Overall speaking, the UGC-funded institutions do not have a pre-determined ratio for the JUPAS and non-JUPAS intakes.  In fact, admission of the students is mainly done by individual faculties/departments.  Students are selected based on individual merits in a number of aspects, including their academic attainment (e.g. results in public examinations and secondary schools), performance in interviews and auditions, non-academic achievements, interest and preferences in various academic programmes.

Some statistics: (although only 2 sets of data are provided here, there are not many fluctuations within ends)

                         2005/06        2010/11

Total intake            15 041         16 054 

Local students           14 012         14 195

  JUPAS                  11 458          11 660
  Non-JUPAS (Sub-degree   1 517           1 502 
  or equivalent)         

  Non-JUPAS (other        1 037          1 033

Non-local students          1 029         1 859

It is interesting to observe that:

.The percentage of number of admitted local students over total admission is pretty stable (93.2% VS 88.4%), so does that of non-local students (6.8% VS 11.6%).

So, does it match the claim of the absence of pre-determined ratio? Or, is it in turn doubtful that there is an "invisibly controlled" system to keep the ratio stable? IMHO, there is not sufficient information to answer those questions under this scenario, mostly because the two groups of students are assessed by different standardized tests and a direct conversion is still vague. Perhaps it is the difference between the original case of discussion by Pearltea and the case of HK in which SAT scores could serve as an indicator for comparison. 

Some questions:

Apart from the academic performance of entrants, making a "diverse student profile" is one of the aims in the case of Harvard University. What would happen if a much larger proportion of entrants are non-local students, say with a cut-off score of SAT? Would a "diverse student profile" still function in the opposite direction so as to "make it balanced"? And, what is that "balance point"? Perhaps the current 20%?

Here are my two cents...

Edit: some typos and format

本篇文章已被 XxEDxX 於 Feb 20 2016, 08:14 編輯過
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QUOTE (XxEDxX @ Feb 20 2016, 15:21)
Some questions:

Apart from the academic performance of entrants, making a "diverse student profile" is one of the aims in the case of Harvard University. What would happen if a much larger proportion of entrants are non-local students, say with a cut-off score of SAT? Would a "diverse student profile" still function in the opposite direction so as to "make it balanced"? And, what is that "balance point"? Perhaps the current 20%?

Good question. However, we can only speculate so much on the true 'holistic' admission criteria.  There are claims that although Asian applicants show great intellectual abilities (high SAT scores/GPA) and general participation in interest groups (piano/violin/tennis), they lack activities and participation in groups that can demonstrate leadership abilities, or the so-called "well-rounded" package. 

The discrimination claim is supported by:
- The statistics shows that the accepted Asian applicants have a much higher average SAT score than that of other non-Asian students, hence there is a 'higher score requirement' for Asian.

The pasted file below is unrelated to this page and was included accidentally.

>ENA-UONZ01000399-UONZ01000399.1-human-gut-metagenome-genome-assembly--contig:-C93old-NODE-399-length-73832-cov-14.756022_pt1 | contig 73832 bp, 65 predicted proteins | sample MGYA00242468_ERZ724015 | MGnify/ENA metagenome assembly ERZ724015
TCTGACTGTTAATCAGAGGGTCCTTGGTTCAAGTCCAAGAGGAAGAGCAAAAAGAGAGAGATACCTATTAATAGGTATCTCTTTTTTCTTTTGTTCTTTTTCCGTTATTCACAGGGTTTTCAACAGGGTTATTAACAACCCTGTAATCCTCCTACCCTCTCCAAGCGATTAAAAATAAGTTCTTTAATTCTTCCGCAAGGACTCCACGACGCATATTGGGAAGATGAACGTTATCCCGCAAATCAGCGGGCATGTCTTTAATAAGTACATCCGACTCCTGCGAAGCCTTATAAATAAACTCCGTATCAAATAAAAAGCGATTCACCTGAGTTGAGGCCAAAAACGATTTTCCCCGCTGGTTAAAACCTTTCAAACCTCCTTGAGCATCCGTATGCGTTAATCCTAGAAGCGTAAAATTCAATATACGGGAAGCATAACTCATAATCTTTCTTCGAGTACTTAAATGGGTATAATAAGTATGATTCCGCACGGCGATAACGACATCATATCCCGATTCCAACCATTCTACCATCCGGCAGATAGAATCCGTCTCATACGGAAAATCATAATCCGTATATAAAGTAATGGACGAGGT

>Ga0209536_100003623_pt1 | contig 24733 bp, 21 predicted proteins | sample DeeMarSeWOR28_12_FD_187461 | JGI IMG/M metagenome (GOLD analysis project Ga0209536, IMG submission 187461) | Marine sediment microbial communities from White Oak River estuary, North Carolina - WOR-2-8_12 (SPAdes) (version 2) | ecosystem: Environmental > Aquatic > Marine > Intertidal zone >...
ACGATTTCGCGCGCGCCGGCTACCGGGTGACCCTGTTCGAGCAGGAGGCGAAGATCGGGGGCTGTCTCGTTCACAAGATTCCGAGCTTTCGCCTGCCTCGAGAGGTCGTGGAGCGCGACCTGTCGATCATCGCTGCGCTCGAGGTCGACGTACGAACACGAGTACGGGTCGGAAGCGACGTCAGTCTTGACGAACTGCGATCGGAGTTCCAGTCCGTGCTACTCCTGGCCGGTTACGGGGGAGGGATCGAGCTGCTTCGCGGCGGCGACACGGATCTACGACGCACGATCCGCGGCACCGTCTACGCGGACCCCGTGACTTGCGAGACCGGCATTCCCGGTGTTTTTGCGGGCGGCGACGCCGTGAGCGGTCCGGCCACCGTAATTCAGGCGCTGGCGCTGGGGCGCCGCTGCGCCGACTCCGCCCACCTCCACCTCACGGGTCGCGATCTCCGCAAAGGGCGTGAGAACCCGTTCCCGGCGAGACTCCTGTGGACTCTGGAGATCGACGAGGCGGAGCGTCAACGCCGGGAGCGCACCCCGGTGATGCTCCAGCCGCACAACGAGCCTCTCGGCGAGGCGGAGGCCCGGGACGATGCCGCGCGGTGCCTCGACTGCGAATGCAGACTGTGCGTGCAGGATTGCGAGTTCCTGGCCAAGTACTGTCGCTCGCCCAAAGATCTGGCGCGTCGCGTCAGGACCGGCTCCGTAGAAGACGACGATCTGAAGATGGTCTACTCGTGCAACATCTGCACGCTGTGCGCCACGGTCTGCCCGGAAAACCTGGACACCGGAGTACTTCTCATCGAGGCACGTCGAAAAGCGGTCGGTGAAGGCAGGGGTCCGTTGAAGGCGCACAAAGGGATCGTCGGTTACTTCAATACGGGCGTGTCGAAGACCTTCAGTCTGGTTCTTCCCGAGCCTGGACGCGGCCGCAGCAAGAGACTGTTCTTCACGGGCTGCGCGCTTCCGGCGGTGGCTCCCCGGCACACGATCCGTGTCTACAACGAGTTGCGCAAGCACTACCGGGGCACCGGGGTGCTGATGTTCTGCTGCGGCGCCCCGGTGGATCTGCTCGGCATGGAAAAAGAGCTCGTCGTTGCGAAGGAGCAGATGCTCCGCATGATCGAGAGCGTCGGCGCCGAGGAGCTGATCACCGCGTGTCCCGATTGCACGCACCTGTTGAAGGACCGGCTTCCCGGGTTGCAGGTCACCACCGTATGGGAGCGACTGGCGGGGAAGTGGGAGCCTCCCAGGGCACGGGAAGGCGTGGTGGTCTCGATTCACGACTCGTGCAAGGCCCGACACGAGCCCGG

- Anti discrimination law bans discrimination against a protected group, and race is one of the groups
- A claim that if an applicant has a high score and plays the violin/tennis, he/she has a higher chance of being accepted with a non-Asian name. 

Since there are no defined admission criteria and the weigh for each of them, I would speculate that there are some bias (not necessarily discrimination) in the selection criteria as one (score/activity) becomes overabundant. I genuinely believe that "One in a million makes you unique, but one of a million makes you part of a statistics" (I made that up).  If an applicant is the one and only who has perfect SAT score AND masters piano/violin/tennis, the qualification would quickly grab the attention of the admission staffs. However, when there are thousands of applicants with similar traits, it becomes more difficult to distinguish the 'uniqueness' from them.  Even though these accomplishments are monumental, the large number of availability resets the definition of greatness. 

Now a young, bright Asian student might say, forget about learning violin for the next ten years, I'll just take Gaelic for two years and play in a school rock band to boost my chance!  twisted.gif

本篇文章已被 Pearltea 於 Feb 20 2016, 08:51 編輯過
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發表於: Feb 20 2016, 13:36  評價+1
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I think the fairness questions raised here cannot be definitively answered without first elaborating on what kind of "fairness" that the questioner is looking for.

A student/job applicant may be more concerned about procedural fairness when they feel that they were being subjected to harsher selection criteria because of their ethnicity (or any other factor not related to their capability). When they themselves are the subject, most people want to be judged favorably, and if not that, at least fairly. Procedural fairness means they are being judged by the same set of procedures or rules as anybody else who are competing with them. Unfortunately this is not true in most higher education systems around the world, not to mention in the job market or the overall economy.